Something to look forward to: three-word phrasal verbs

by Liz Walter​
Most phrasal verbs are formed with a verb and a single particle, but a few have two particles. This blog looks at some of the most common ones.

You probably already know the one in the title: look forward to. One important thing to remember is that if you use another verb after it, it must be in the –ing form:

I’m really looking forward to seeing you. (= I’m pleased and excited because I am going to see you)

Here are some more common three-word phrasal verbs which are well worth learning:

come up with = think of something: He’s good at coming up with ideas.

face up to = accept and try to deal with a problem: You need to face up to the fact that she’s not coming back.

get away with = not be criticized or punished: She shouldn’t be allowed to get away with such bad behaviour.

get round to = do something you had been intending to do: I finally got round to calling Joe yesterday.

make up for = do something to make a bad situation better: I gave her a nice present to make up for missing her party.

put up with = accept something even if you don’t like it: I won’t put up with this behaviour! (Note that although ‘tolerate’ means the same, it is only suitable for formal writing.)

The basic rule for separating three-word phrasal verbs is easy: don’t do it! The only common exceptions I can think of are these:

I put his bad mood down to the fact that he was hungry. (= decided that was the reason)

I tried to talk her out of going.  (= persuade her not to go)

There is also a group of phrasal verbs which consist of a verb and an adverb when they are used as intransitive verbs (with no object), but which need a second particle when they are used before an object.  Here are some common examples:

‘Is there any milk?’ ‘No, we’ve run out.’ (= there is no milk left)

We’ve run out of milk.

I have a lot of work to do, so I must get on. (= start or continue to do it)

I must get on with my work.

I eat too much chocolate. I really should cut down. (= eat less of it)

I really should cut down on chocolate.

This blog has given you a selection of useful three word phrasal verbs, but if you come up against others that you don’t know, just check the Cambridge online dictionary.

30 thoughts on “Something to look forward to: three-word phrasal verbs

  1. Granizus

    Great article, thanks for the job.

    A good one missing here is “get along with”, sometimes only get along, which stands for “having a good relation with”, like:

    * I do get along with my boss

    Respects from Brazil.

  2. phudit puangmalai

    I have insight into the meaning and how to use the phrasal verbs today. I love blogs and get roud reading them. Can you please put more than one blog at the same time? I feel as if i didnt get enough of it. :p Thank you, ms. Walter.

  3. I missed these ones when I post the first comment.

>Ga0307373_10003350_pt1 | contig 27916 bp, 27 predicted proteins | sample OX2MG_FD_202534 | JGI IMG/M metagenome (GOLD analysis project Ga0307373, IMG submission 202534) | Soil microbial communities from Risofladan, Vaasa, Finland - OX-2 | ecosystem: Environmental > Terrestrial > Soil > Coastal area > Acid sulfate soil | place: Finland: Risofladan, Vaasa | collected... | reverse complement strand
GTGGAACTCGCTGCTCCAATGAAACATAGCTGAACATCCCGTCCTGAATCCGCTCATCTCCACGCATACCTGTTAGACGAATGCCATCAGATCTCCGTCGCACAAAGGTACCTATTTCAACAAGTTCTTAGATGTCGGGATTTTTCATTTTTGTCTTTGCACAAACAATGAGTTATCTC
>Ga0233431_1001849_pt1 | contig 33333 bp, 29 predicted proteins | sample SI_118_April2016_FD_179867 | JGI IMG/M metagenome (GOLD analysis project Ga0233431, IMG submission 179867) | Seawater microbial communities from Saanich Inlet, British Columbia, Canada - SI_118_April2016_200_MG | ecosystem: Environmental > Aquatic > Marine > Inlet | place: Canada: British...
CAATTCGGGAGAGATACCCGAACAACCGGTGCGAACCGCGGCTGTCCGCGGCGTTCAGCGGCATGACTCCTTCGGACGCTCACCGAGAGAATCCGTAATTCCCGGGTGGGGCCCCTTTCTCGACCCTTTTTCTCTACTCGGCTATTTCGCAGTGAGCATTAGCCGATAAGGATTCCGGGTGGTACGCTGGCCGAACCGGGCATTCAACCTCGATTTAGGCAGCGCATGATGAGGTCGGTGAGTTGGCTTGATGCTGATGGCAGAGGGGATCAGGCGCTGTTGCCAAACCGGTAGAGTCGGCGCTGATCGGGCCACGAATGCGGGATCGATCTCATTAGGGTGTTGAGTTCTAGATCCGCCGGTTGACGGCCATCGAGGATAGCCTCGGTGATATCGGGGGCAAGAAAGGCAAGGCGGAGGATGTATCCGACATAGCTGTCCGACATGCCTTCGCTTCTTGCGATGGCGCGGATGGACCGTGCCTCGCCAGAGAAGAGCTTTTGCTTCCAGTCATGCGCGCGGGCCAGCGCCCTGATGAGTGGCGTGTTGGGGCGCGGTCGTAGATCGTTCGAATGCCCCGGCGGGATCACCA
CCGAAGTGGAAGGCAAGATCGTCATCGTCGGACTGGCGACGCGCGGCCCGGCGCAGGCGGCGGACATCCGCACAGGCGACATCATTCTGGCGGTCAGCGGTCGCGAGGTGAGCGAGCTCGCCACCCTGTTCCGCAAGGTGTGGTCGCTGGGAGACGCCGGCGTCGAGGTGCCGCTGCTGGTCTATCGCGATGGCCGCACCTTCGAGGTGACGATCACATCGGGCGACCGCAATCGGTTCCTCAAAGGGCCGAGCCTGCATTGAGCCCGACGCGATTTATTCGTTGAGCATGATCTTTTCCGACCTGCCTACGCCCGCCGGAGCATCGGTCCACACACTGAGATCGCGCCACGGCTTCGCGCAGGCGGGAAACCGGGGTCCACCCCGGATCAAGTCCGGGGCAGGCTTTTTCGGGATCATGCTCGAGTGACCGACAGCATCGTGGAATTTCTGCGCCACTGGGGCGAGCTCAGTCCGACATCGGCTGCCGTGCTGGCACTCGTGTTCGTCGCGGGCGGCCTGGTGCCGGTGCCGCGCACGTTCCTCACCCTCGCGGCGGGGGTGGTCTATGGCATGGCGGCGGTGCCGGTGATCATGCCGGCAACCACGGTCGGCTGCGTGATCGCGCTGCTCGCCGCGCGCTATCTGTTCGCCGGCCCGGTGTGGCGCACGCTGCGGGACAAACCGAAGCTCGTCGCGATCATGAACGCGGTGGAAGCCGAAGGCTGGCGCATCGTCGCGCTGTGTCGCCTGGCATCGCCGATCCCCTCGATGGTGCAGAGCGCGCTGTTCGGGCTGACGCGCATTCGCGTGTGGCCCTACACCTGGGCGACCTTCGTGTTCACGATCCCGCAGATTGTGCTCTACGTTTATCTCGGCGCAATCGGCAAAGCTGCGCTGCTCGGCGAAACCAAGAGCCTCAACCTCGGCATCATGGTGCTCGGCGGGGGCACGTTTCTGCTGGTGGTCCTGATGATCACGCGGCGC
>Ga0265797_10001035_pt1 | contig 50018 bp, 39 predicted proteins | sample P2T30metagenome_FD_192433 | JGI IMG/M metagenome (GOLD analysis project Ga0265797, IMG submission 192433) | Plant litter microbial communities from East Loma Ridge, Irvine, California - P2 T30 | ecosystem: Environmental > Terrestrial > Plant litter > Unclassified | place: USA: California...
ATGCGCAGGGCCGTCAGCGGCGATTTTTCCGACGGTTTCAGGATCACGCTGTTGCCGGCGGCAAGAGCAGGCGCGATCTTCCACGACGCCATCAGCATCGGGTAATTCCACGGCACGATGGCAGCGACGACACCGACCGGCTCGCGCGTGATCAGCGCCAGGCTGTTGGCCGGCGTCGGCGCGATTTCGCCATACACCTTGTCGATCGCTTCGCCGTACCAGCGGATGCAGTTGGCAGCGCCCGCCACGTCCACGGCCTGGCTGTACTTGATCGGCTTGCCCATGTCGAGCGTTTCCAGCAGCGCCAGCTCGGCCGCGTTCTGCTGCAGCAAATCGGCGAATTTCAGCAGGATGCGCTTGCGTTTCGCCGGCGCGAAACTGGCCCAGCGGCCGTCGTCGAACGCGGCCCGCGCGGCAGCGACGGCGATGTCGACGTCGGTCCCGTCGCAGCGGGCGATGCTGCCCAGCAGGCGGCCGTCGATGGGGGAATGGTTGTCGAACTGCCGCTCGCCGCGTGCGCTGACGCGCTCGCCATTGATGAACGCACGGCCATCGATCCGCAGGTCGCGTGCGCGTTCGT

* catch up with sb – to update with somebody
    * keep up with sth – to keep yourself updated about sth, like news
    These are very important and useful daily life conversation.

  4. thanks nice post, learners may be interested in the 150 most common phrasal verbs and their most common meanings PHaVE dictionary –


  5. Fidier Rescia

    Of course, this post is worth reading. It guides us in a proper way and it is usefu for professors and English foreign students.

  6. Hilary

    How about ‘hang on to’ meaning don’t let go.
    He wanted to ‘hang on to’ his shares in case they increased in value.

  7. Liz Walter

    Hi Sukue. That’s a tricky one! We tend to use ‘get on with’ for an activity rather than something like a journey. It would be better to say: ‘I tried to talk her out of going but she went anyway.’

    1. sanaa

      Thank you Miss Liz. I am really getting on well in learning English because of Cambridge Online Dictionary and your blogs.

  8. Pingback: Phrasal verbs | ELT Infodump

  9. Pingback: Common mistakes with phrasal verbs – About Words – Cambridge Dictionaries Online blog

    1. Hi Natalia

      Thanks for your question. We use the -ing form here because in this case ‘to’ is a preposition. Verbs that come after prepositions always take the -ing form. You’re not alone in finding this confusing. The trouble with ‘to’ is that sometimes it is a preposition and sometime’s it is part of the infinitive (to go, to be, etc.). I hope this helps!

  10. Freeman Lai

    Hi Lize! Thank you for sharing these useful knowledge to us!

    In my country, students are asked to memorize a lot verb phrases to pass National-University-Entrance exam, what they are doing now is just read it everyday, which seems to be ineffective and inefficient. So is there any good way for doing this?

    Kind regards
    Freeman Lai

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